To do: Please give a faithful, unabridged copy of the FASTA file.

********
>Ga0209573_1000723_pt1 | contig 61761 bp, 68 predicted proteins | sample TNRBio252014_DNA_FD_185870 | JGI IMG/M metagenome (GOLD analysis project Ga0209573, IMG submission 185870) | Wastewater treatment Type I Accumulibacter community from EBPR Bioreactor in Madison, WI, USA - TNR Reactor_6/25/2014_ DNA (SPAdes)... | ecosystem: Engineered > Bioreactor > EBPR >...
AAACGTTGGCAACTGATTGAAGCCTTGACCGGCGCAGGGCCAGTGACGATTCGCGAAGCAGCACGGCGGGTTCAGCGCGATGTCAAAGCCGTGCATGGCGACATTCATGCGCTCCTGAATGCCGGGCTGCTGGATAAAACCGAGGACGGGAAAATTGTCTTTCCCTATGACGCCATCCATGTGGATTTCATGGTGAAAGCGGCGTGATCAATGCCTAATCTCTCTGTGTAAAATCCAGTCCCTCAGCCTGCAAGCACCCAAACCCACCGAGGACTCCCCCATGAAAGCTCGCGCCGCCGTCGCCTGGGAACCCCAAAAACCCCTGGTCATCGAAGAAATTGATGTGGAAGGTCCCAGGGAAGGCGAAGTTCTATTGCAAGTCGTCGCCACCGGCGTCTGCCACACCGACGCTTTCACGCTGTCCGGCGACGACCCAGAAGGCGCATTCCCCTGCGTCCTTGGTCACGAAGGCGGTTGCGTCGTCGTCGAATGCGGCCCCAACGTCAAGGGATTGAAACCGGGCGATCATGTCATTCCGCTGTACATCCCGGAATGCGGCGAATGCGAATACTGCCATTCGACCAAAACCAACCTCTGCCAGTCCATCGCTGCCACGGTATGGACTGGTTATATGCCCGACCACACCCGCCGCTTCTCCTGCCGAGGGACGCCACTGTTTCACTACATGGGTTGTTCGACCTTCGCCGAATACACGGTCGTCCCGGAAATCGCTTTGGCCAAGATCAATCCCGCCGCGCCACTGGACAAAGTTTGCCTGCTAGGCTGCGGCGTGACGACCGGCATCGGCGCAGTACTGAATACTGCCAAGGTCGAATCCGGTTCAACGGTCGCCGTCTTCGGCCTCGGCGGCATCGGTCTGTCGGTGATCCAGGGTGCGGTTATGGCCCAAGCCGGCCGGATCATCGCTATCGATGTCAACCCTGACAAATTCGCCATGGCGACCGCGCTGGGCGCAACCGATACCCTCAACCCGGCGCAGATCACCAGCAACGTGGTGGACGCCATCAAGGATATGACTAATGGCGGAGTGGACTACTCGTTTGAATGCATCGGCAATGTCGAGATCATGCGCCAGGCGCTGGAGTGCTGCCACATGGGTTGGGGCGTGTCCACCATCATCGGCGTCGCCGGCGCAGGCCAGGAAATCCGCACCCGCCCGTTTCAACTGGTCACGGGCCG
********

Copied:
>Ga0209573_1000723_pt1 | contig 61761 bp, 68 predicted proteins | sample TNRBio252014_DNA_FD_185870 | JGI IMG/M metagenome (GOLD analysis project Ga0209573, IMG submission 185870) | Wastewater treatment Type I Accumulibacter community from EBPR Bioreactor in Madison, WI, USA - TNR Reactor_6/25/2014_ DNA (SPAdes)... | ecosystem: Engineered > Bioreactor > EBPR >...
AAACGTTGGCAACTGATTGAAGCCTTGACCGGCGCAGGGCCAGTGACGATTCGCGAAGCAGCACGGCGGGTTCAGCGCGATGTCAAAGCCGTGCATGGCGACATTCATGCGCTCCTGAATGCCGGGCTGCTGGATAAAACCGAGGACGGGAAAATTGTCTTTCCCTATGACGCCATCCATGTGGATTTCATGGTGAAAGCGGCGTGATCAATGCCTAATCTCTCTGTGTAAAATCCAGTCCCTCAGCCTGCAAGCACCCAAACCCACCGAGGACTCCCCCATGAAAGCTCGCGCCGCCGTCGCCTGGGAACCCCAAAAACCCCTGGTCATCGAAGAAATTGATGTGGAAGGTCCCAGGGAAGGCGAAGTTCTATTGCAAGTCGTCGCCACCGGCGTCTGCCACACCGACGCTTTCACGCTGTCCGGCGACGACCCAGAAGGCGCATTCCCCTGCGTCCTTGGTCACGAAGGCGGTTGCGTCGTCGTCGAATGCGGCCCCAACGTCAAGGGATTGAAACCGGGCGATCATGTCATTCCGCTGTACATCCCGGAATGCGGCGAATGCGAATACTGCCATTCGACCAAAACCAACCTCTGCCAGTCCATCGCTGCCACGGTATGGACTGGTTATATGCCCGACCACACCCGCCGCTTCTCCTGCCGAGGGACGCCACTGTTTCACTACATGGGTTGTTCGACCTTCGCCGAATACACGGTCGTCCCGGAAATCGCTTTGGCCAAGATCAATCCCGCCGCGCCACTGGACAAAGTTTGCCTGCTAGGCTGCGGCGTGACGACCGGCATCGGCGCAGTACTGAATACTGCCAAGGTCGAATCCGGTTCAACGGTCGCCGTCTTCGGCCTCGGCGGCATCGGTCTGTCGGTGATCCAGGGTGCGGTTATGGCCCAAGCCGGCCGGATCATCGCTATCGATGTCAACCCTGACAAATTCGCCATGGCGACCGCGCTGGGCGCAACCGATACCCTCAACCCGGCGCAGATCACCAGCAACGTGGTGGACGCCATCAAGGATATGACTAATGGCGGAGTGGACTACTCGTTTGAATGCATCGGCAATGTCGAGATCATGCGCCAGGCGCTGGAGTGCTGCCACATGGGTTGGGGCGTGTCCACCATCATCGGCGTCGCCGGCGCAGGCCAGGAAATCCGCACCCGCCCGTTTCAACTGGTCACGGGCCG